So our recent "Outward Bound" weekend was a success in terms of the goals I was trying to hit, although there were some interesting facets doing it in China compared to the UK.
The trip there - I had elected to drive but the majority went by bus. Where the place is (青山湖) there is a pristine highway linking it to Hangzhou that was only recently completed. Underneath the highway is the old 'road', except that it's now mostly sand and gravel after the construction of the massive elevated road. The training company elected to make the bus drive along the windy, bumpy, single-track old road with a cry of 'but it would have cost 100RMB (6 GBP) to use the new road!'.
The training company is based in the grounds of a three-star hotel but quite clearly it had seen better days. The meals sucked big-style and the staff weren't particularly helpful.
Me: I'd like a beer please
Waitress: You can't have beer
Me: Why? There's beer in that fridge. Cold beer. I have money.
Waitress: You're not allowed
Me: Says who?
Waitress: The training company
Aha. A representative arrived and negotiations ensued. An allowance of 2 bottles of beer (And 2.1% proof beer to boot!) was offered which eventually turned into 5. I understand that they don't want people partying all night but this did seem to me to be a fundamental difference in approach as to how to break down some barriers and get people talking. Last Outward Bound I did in the UK, people got to actually know each other far more in the bar (at least that hotel had a bar, unlike this one) at the end of the day then they did while we were abseiling or potholing.
Breakfast was by far the worst meal of the day because even the things I might have eaten (pork buns, for example), were horrible. I don't believe anyone would come up with the catchphrase "Go to work on a 满头" but that was pretty much the only edible food, largely because they (that's steamed buns by the way) don't really taste of anything.
Asking for a coffee, I was told "There's hot soy milk" - and that was that. No alternative.
What made me sag slightly was when I realised that on the wall was a huge colour picture of a country cottage kitchen table and upon said table were plates and cups with scrambled eggs, bacon, some lightly buttered toast, croissant, orange juice and coffee. Posterlicious. Sadly, not one of those things were available in the hotel.
Breakfast, and indeed most of the meals, had a habit of reappearing (no, not like that) - lunch, for example, contained several types of "vegetable with pieces of fried breakfast products". Yum.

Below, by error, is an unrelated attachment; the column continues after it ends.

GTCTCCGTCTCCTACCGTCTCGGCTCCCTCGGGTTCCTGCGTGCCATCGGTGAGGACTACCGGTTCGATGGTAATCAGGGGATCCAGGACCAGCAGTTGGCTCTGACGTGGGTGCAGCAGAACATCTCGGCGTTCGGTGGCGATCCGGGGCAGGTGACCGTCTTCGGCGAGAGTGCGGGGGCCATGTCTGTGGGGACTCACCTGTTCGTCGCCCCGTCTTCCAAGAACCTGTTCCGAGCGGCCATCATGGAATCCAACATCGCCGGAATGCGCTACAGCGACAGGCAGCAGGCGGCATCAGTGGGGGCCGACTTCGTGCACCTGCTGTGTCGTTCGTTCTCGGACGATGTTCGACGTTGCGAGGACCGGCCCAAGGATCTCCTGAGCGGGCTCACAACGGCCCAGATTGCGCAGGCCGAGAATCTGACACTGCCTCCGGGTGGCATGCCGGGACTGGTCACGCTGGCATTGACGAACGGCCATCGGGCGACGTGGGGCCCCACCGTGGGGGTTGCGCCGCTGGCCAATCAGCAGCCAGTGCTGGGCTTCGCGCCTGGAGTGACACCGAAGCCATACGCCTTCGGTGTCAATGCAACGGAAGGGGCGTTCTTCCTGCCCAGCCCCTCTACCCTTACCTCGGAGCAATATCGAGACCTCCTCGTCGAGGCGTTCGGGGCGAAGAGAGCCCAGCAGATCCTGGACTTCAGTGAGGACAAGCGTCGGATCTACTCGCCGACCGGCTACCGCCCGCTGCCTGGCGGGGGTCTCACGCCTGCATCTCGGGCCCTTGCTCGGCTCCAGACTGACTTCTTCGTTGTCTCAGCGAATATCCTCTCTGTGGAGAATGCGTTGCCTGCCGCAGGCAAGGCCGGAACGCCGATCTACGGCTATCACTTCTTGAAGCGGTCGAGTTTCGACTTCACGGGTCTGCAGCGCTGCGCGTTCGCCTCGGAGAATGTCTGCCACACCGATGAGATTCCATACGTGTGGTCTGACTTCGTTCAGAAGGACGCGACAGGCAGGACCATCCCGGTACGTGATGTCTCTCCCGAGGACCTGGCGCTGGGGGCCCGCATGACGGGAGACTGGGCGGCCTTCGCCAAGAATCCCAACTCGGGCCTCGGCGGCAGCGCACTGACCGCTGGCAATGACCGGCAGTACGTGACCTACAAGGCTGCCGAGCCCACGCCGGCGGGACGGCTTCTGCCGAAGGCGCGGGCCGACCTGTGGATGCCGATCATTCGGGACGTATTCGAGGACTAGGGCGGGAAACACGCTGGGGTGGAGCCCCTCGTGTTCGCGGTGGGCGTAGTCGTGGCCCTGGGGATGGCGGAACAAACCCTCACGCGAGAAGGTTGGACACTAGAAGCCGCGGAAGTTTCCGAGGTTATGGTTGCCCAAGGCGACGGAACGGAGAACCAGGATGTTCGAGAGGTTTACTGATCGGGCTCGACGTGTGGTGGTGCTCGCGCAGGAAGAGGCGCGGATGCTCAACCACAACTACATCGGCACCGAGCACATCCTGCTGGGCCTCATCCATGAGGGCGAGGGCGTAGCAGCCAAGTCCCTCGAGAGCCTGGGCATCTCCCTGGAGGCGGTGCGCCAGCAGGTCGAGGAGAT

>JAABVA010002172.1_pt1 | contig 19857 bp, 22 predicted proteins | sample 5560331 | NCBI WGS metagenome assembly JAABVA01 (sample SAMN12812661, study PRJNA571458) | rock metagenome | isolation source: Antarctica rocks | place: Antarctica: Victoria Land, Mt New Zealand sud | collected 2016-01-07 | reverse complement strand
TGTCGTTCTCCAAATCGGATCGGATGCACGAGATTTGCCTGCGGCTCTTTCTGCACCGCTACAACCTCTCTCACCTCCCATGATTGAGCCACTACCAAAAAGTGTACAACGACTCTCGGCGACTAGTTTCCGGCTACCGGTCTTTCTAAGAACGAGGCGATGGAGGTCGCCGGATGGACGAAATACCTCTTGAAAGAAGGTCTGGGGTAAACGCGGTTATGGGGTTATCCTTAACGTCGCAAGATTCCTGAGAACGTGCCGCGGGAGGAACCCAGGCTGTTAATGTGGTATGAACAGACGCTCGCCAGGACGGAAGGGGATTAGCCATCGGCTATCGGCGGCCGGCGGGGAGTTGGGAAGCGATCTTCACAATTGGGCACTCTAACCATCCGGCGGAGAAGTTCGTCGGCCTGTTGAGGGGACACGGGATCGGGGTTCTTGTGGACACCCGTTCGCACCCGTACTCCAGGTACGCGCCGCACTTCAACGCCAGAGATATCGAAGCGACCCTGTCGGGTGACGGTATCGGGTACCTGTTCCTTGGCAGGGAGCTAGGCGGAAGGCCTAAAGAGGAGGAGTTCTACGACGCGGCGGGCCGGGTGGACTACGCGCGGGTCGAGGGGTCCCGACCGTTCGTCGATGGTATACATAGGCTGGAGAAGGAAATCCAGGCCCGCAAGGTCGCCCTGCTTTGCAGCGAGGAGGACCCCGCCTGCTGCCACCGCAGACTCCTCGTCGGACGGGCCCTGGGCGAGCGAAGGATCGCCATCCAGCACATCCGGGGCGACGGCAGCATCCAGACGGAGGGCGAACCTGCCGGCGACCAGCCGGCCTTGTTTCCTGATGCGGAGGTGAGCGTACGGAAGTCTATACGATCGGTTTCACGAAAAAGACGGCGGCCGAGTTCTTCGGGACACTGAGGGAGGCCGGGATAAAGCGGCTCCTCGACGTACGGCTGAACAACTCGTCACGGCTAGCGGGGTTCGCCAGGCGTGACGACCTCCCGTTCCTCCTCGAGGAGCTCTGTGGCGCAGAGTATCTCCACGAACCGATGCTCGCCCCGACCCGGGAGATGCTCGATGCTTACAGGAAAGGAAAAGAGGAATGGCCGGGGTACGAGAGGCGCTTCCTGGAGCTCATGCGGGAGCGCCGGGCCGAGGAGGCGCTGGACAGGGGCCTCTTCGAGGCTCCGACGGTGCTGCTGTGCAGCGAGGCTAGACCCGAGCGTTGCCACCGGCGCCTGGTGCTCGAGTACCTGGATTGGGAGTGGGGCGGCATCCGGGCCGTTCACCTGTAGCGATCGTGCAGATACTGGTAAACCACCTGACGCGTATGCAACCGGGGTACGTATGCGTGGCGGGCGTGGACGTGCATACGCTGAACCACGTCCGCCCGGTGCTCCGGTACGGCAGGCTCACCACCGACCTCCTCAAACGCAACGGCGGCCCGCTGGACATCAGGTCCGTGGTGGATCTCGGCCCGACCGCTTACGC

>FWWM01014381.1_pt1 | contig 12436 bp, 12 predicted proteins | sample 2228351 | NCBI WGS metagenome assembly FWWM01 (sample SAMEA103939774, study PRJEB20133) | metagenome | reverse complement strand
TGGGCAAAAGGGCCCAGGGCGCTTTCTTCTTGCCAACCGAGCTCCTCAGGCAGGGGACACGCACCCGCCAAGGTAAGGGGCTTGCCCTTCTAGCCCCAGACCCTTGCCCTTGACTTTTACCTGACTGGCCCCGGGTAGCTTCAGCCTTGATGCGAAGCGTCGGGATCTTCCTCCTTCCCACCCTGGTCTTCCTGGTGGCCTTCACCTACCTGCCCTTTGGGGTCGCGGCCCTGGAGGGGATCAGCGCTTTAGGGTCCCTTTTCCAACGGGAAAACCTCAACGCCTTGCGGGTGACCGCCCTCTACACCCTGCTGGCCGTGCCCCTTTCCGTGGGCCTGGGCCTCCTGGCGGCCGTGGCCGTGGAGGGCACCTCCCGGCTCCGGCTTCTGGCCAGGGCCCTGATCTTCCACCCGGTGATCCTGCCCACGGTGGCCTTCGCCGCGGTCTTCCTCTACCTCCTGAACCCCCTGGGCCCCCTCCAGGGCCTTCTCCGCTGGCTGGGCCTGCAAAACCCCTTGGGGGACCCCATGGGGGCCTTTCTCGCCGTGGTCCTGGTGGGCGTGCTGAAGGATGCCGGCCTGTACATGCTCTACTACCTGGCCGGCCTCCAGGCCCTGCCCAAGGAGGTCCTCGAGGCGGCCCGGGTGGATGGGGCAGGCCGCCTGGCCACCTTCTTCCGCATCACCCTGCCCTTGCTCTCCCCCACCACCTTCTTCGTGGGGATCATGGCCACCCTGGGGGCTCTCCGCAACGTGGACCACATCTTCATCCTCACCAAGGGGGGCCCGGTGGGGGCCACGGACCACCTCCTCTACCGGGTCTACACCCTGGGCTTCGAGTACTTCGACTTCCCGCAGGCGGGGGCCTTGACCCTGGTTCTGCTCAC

The training was actually pretty good and most of the negatives surrounding it are really directed at the hotel. Note if I ever do this again is simply to bring enough food and drink that I'm completely self-sufficient.
One of our first exercises was to be divided into teams and go through an exercise, part of which was to create a team song with the advice that taking an existing tune and changing the words to the song would be ok, except the Chinese National Anthem which would have been illegal. It sounded pretty serious as it was repeated a number of times.
The exercises themselves were interesting mix of physical and mental activities and worked fairly well at getting people mixing and communicating.
This one, which I call "falling onto a group of people who are significantly smaller than me" was a bit of a worry. Before anyone writes any witty suggestions, the trainer on the platform with me was simply making sure people fell in a straight line... The saving grace was that I was one of three Laowai in my group so we could at least take turns in the key (posterior catching) position. On the flip side, I imagine from the point of view of "having someone significantly larger than I am fall on me" probably wasn't much fun either.
All-in-all, I don't think some of the exercises would be possible in the UK and certainly not the US from a Health-and-safety point of view (getting everyone over a 4-meter high wall certainly had its moments) but no-one died, good fun was had and, a bunch of my staff now have a nice shared-experience.
There are more photos of people undergoing derring dos training company's website.
And on the way back, we even managed to persuade the training company to send the bus on the new, fast, smooth road so, improved communication skills at work!